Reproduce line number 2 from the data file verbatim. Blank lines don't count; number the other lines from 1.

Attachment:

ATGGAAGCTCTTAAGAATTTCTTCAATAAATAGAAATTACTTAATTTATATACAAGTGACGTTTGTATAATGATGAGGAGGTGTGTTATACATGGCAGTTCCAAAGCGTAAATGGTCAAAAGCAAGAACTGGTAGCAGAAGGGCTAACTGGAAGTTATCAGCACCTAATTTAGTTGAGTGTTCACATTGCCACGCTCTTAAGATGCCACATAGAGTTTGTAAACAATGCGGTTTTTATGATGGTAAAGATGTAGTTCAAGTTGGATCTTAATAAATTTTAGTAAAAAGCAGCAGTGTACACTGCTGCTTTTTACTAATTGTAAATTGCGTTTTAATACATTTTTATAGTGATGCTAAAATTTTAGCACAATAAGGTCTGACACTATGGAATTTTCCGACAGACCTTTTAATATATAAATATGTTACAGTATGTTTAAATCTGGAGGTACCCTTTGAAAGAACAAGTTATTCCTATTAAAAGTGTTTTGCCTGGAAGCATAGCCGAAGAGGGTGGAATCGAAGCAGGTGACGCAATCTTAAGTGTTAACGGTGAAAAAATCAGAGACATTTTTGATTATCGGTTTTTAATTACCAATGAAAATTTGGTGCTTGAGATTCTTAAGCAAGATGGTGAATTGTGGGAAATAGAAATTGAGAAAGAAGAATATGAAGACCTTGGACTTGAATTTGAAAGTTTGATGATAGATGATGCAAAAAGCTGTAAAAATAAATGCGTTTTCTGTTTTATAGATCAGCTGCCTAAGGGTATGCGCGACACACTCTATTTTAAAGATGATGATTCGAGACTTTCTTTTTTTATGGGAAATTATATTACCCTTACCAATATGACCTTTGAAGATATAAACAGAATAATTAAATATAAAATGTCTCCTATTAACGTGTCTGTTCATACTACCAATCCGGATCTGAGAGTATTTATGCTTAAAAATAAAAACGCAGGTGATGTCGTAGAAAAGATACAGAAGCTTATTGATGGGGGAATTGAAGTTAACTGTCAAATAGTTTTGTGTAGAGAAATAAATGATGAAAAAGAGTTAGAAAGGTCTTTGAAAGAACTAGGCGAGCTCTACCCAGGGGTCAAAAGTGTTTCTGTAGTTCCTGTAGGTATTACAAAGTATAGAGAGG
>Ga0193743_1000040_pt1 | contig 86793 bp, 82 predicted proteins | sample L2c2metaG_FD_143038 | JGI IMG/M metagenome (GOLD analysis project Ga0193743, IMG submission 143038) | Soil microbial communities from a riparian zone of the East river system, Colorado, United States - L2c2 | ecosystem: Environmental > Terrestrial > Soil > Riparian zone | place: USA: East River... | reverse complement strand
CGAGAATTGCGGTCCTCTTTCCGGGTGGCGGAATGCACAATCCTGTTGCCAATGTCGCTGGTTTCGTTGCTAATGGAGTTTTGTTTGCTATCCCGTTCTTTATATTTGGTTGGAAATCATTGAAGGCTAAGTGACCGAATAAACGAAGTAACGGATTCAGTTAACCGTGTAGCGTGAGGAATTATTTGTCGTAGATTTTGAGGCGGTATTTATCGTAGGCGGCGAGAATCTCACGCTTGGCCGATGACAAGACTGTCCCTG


>Ga0193743_1000040_pt1 | contig 86793 bp, 82 predicted proteins | sample L2c2metaG_FD_143038 | JGI IMG/M metagenome (GOLD analysis project Ga0193743, IMG submission 143038) | Soil microbial communities from a riparian zone of the East river system, Colorado, United States - L2c2 | ecosystem: Environmental > Terrestrial > Soil > Riparian zone | place: USA: East River... | reverse complement strand